In Lincoln, It’s Town Vs. Ticks

Part 1 of a special series

LINCOLN, Mass. — Lincoln is a picture-postcard New England town, with old stone walls along winding, wooded lanes. It’s one of the richest towns in the U.S., with median annual household incomes topping $100,000. But Lincoln’s wealth has provided no immunity to a disease that is spreading dramatically across Massachusetts: Lyme disease.

CLICK THE IMAGE for an interactive map of Lyme disease cases in Lincoln.

CLICK THE IMAGE for an interactive map of Lyme disease cases in Lincoln.

Barbara Buchan is a longtime resident of Lincoln. She’s kindly agreed to give me a tour of her one-acre yard and garden – but first she insists that I dress appropriately.

“Before I head into my garden I make sure I’m geared for the job,” Buchan says. “That means if I’m wearing pants, I wear socks outside the pants leg. I have footwear that’s all been sprayed with permethrin.”

That’s an insecticide. Buchan is worried about deer ticks, which carry Lyme disease and are pervasive in Lincoln.  Once I’m properly outfitted, we head into the backyard to see her tick-fighting tactics.

Barbara Buchan is a member of Lincoln's Tick Task Force. (George Hicks/WBUR)

Barbara Buchan is a member of Lincoln’s Tick Task Force. (George Hicks/WBUR)

“I have string on which to hang strong-smelling soap, which keeps the deer away,” Buchan says. “There will be a mulch edging to all the grass, which will be cut regularly — ticks don’t like dry mulch.” She adds, “I’m beginning to figure out how to use my mint — ticks loathe mint.”

I felt a little silly wearing borrowed beige stretch pants tucked into white socks, and we were only in her backyard for about 15 minutes. But before going back inside to change, I did a quick self-inspection, and there on my beige knee was some kind of tiny, slowly creeping tick. I was aghast, but my host wasn’t too surprised.

Carey Goldberg and the tick she encountered while reporting this story. (George Hicks/WBUR)

Carey Goldberg and the tick she encountered while reporting this story. (George Hicks/WBUR)

“You see, you took chances,” Buchan said. “You were going in areas where there was tall grass and all that stuff.”

Lincoln Fights Back

Buchan isn’t just concerned about her own property. She’s a member of the town of Lincoln’s Tick Task Force, which was formed by town officials and residents after the town won a grant in 2009 to tackle whatever health concerns the townspeople considered most pressing.

To find out what those concerns were, Assistant Town Administrator Anita Schiepers says the town conducted extensive surveys. Responses came from every corner: parents and seniors, the horse set and the gardeners, the dog-owners and the trail-hikers.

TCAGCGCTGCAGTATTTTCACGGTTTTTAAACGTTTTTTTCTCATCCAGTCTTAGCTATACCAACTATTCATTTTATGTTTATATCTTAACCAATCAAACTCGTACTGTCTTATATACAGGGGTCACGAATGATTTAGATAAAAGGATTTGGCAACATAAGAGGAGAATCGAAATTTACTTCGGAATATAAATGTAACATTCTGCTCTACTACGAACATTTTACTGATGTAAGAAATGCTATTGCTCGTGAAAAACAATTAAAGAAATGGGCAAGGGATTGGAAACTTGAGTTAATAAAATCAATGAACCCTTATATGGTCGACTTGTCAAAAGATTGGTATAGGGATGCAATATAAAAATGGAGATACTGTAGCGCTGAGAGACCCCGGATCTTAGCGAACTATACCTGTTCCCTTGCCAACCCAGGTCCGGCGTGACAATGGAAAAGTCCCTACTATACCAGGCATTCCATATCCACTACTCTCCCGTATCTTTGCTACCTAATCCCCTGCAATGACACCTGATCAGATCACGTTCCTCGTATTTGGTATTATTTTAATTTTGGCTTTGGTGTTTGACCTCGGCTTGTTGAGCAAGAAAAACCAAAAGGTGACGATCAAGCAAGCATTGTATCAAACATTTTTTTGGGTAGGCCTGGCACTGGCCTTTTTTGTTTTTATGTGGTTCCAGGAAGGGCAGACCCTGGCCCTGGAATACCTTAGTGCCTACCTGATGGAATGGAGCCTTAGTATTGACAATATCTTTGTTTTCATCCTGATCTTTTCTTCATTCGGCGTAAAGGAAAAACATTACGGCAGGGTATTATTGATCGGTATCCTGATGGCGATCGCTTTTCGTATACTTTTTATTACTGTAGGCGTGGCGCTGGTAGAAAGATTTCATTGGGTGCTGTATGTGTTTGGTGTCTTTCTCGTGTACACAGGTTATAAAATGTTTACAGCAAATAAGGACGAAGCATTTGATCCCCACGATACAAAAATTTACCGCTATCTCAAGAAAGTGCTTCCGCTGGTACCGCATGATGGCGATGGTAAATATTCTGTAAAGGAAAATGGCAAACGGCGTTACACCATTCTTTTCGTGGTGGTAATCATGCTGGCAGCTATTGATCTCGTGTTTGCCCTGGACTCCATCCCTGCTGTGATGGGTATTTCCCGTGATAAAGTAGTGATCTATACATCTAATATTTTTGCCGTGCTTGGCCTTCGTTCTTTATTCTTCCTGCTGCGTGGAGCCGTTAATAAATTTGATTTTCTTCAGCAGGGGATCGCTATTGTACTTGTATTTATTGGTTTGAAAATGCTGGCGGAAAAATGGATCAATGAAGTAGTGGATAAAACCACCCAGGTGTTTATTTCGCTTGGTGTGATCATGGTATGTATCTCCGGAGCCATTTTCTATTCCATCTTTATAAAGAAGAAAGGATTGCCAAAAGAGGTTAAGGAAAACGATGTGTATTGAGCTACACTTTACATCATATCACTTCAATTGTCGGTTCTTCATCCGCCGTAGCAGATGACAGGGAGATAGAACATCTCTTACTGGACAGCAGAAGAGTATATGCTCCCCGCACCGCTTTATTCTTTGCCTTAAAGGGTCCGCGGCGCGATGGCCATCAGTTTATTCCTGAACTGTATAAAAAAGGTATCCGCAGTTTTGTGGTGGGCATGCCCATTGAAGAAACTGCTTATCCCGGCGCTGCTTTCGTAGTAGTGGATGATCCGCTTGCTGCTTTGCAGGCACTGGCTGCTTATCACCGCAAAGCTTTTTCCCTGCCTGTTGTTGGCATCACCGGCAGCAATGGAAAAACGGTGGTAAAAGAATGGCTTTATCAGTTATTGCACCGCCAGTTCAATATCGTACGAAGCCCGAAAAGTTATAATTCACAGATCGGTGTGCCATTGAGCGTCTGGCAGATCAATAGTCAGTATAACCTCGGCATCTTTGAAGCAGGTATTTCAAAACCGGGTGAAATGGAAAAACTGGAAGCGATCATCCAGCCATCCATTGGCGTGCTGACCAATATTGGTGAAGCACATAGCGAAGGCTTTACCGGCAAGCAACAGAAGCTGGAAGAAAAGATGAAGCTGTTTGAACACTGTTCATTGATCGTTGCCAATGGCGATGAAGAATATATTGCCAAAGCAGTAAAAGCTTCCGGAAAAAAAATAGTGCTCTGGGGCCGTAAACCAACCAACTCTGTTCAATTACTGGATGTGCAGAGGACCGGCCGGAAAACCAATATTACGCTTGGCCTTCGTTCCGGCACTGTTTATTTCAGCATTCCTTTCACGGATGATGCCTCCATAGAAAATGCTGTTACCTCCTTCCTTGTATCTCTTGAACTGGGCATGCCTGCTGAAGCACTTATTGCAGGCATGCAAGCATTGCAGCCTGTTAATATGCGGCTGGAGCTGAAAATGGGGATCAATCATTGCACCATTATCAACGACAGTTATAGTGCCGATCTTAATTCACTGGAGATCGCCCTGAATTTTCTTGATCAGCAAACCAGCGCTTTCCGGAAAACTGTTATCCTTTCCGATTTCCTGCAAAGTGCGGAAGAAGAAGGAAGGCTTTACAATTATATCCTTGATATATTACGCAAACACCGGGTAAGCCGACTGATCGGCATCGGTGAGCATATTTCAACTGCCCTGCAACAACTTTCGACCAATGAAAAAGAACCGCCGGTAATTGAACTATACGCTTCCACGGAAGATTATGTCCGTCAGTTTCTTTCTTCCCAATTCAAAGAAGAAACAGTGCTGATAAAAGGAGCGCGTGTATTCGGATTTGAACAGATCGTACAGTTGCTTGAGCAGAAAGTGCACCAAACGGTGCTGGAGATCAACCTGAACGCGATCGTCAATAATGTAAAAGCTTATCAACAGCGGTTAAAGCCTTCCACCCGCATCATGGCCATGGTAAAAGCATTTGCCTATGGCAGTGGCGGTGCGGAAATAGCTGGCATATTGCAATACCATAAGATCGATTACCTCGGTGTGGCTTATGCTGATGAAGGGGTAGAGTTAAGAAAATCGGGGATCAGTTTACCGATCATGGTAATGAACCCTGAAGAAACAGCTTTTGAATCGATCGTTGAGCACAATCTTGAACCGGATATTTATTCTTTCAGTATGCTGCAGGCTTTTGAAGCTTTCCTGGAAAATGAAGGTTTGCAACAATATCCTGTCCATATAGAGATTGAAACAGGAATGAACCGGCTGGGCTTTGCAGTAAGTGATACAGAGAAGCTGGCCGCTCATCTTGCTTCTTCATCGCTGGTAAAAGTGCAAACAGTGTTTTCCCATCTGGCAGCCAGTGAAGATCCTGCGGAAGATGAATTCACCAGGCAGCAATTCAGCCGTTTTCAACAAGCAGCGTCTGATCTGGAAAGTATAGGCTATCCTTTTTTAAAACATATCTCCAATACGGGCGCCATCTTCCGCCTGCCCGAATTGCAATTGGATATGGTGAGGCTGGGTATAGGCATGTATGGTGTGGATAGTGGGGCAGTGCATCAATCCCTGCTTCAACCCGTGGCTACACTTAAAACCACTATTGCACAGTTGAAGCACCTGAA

“Every response said that the individual either had Lyme disease, a member of their family had Lyme disease, or they knew of a neighbor who had Lyme disease,” Schiepers says.

Lincoln’s Tick Task Force focused first on educating citizens about how to recognize Lyme disease, and how to protect themselves through simple measures, like using insect repellent and checking for ticks. The town sent schoolchildren home with flyers, and left binders full of information in doctors’ waiting rooms.

The work of the Tick Task Force has been “a passionate effort both by townspeople and by staff,” Schiepers says.

Lyme 101

Lyme disease is caused by bacteria that are carried by deer ticks. These blood-sucking arachnids have a complex life cycle. The adults feed and mate primarily on deer. Their offspring feed on small mammals, mostly mice, which host the Lyme bacteria and share it among the immature ticks, called nymphs. Deer tick nymphs are the main culprits in transmitting the disease to humans.

“The nymph stage of this tick is voracious,” says Dr. Arnold Weinberg. “It’s tiny, and lots of people don’t appreciate that that beauty mark that’s on their arm, my gosh, it’s moving!”

Dr. Arnold Weinberg is an infectious disease specialist and a member of Lincoln's Board of Health. (George Hicks/WBUR)

Dr. Arnold Weinberg is an infectious disease specialist and a member of Lincoln’s Board of Health. (George Hicks/WBUR)

Weinberg, an infectious disease specialist for over 50 years, also serves on Lincoln’s Board of Health. He sees Lincoln as a robust environment for Lyme disease. “All the ingredients are there: deer, mice, ticks, and people that love the meadows and the woods and the trails.”

Weinberg says that if people find an engorged deer tick or develop the telltale “bull’s-eye” rash, and seek treatment promptly, they can generally be cured with antibiotics. But if Lyme disease is not treated early, it can lead to arthritis, meningitis, extreme fatigue and nerve damage, among other symptoms.

Of Mice And Men

“Part of the problem is that there is no clear, single solution to the problem,” Schiepers says. She points to one device aimed at preventing the spread of Lyme disease: the “tick tube,” a small cardboard tube filled with cotton soaked with permethrin. It’s meant to work like this: The tubes are scattered in the underbrush. Mice take the treated cotton to their nests, where it kills the ticks that feed on the mice, which host the Lyme disease bacteria.